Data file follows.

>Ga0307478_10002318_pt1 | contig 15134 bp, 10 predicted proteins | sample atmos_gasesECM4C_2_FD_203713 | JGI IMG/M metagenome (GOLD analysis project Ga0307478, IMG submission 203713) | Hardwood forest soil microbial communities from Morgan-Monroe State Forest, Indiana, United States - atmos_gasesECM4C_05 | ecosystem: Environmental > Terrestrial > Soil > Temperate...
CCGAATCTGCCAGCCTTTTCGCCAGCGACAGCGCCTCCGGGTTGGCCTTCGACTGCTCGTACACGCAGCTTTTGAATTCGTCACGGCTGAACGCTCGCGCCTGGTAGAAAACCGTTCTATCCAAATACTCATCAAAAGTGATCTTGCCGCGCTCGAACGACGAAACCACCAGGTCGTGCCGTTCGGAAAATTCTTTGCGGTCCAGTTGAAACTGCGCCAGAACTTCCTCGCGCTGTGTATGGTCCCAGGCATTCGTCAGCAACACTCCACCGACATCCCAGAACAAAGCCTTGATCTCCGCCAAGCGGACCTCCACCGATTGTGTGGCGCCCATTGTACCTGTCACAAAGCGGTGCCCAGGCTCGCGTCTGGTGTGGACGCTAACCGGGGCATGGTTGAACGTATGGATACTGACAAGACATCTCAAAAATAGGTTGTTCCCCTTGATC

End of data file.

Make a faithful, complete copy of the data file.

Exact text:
>Ga0307478_10002318_pt1 | contig 15134 bp, 10 predicted proteins | sample atmos_gasesECM4C_2_FD_203713 | JGI IMG/M metagenome (GOLD analysis project Ga0307478, IMG submission 203713) | Hardwood forest soil microbial communities from Morgan-Monroe State Forest, Indiana, United States - atmos_gasesECM4C_05 | ecosystem: Environmental > Terrestrial > Soil > Temperate...
CCGAATCTGCCAGCCTTTTCGCCAGCGACAGCGCCTCCGGGTTGGCCTTCGACTGCTCGTACACGCAGCTTTTGAATTCGTCACGGCTGAACGCTCGCGCCTGGTAGAAAACCGTTCTATCCAAATACTCATCAAAAGTGATCTTGCCGCGCTCGAACGACGAAACCACCAGGTCGTGCCGTTCGGAAAATTCTTTGCGGTCCAGTTGAAACTGCGCCAGAACTTCCTCGCGCTGTGTATGGTCCCAGGCATTCGTCAGCAACACTCCACCGACATCCCAGAACAAAGCCTTGATCTCCGCCAAGCGGACCTCCACCGATTGTGTGGCGCCCATTGTACCTGTCACAAAGCGGTGCCCAGGCTCGCGTCTGGTGTGGACGCTAACCGGGGCATGGTTGAACGTATGGATACTGACAAGACATCTCAAAAATAGGTTGTTCCCCTTGATC